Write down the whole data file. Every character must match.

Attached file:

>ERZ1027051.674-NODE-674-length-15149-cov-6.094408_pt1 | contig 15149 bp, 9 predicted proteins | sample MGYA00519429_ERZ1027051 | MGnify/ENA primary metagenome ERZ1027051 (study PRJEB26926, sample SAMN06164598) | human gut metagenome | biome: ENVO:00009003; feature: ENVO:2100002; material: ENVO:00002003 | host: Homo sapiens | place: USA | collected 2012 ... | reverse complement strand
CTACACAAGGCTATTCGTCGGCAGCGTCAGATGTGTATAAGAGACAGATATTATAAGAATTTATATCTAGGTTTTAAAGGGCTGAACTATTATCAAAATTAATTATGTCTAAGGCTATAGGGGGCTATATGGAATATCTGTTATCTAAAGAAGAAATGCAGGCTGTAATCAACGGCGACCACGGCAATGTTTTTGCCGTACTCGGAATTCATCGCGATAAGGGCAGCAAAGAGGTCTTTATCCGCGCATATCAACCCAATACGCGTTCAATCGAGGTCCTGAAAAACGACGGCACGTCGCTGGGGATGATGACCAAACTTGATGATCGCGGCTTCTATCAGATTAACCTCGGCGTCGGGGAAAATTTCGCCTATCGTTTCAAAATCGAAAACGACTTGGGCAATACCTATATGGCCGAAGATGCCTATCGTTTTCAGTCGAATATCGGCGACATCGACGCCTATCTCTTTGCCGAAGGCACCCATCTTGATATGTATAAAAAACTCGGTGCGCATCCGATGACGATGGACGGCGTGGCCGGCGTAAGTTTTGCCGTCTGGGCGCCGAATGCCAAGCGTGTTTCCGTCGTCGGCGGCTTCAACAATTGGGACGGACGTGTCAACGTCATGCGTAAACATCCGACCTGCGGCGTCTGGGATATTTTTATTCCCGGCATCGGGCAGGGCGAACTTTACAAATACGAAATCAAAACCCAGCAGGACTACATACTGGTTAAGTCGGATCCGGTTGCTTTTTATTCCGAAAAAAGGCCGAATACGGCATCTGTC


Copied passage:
>ERZ1027051.674-NODE-674-length-15149-cov-6.094408_pt1 | contig 15149 bp, 9 predicted proteins | sample MGYA00519429_ERZ1027051 | MGnify/ENA primary metagenome ERZ1027051 (study PRJEB26926, sample SAMN06164598) | human gut metagenome | biome: ENVO:00009003; feature: ENVO:2100002; material: ENVO:00002003 | host: Homo sapiens | place: USA | collected 2012 ... | reverse complement strand
CTACACAAGGCTATTCGTCGGCAGCGTCAGATGTGTATAAGAGACAGATATTATAAGAATTTATATCTAGGTTTTAAAGGGCTGAACTATTATCAAAATTAATTATGTCTAAGGCTATAGGGGGCTATATGGAATATCTGTTATCTAAAGAAGAAATGCAGGCTGTAATCAACGGCGACCACGGCAATGTTTTTGCCGTACTCGGAATTCATCGCGATAAGGGCAGCAAAGAGGTCTTTATCCGCGCATATCAACCCAATACGCGTTCAATCGAGGTCCTGAAAAACGACGGCACGTCGCTGGGGATGATGACCAAACTTGATGATCGCGGCTTCTATCAGATTAACCTCGGCGTCGGGGAAAATTTCGCCTATCGTTTCAAAATCGAAAACGACTTGGGCAATACCTATATGGCCGAAGATGCCTATCGTTTTCAGTCGAATATCGGCGACATCGACGCCTATCTCTTTGCCGAAGGCACCCATCTTGATATGTATAAAAAACTCGGTGCGCATCCGATGACGATGGACGGCGTGGCCGGCGTAAGTTTTGCCGTCTGGGCGCCGAATGCCAAGCGTGTTTCCGTCGTCGGCGGCTTCAACAATTGGGACGGACGTGTCAACGTCATGCGTAAACATCCGACCTGCGGCGTCTGGGATATTTTTATTCCCGGCATCGGGCAGGGCGAACTTTACAAATACGAAATCAAAACCCAGCAGGACTACATACTGGTTAAGTCGGATCCGGTTGCTTTTTATTCCGAAAAAAGGCCGAATACGGCATCTGTC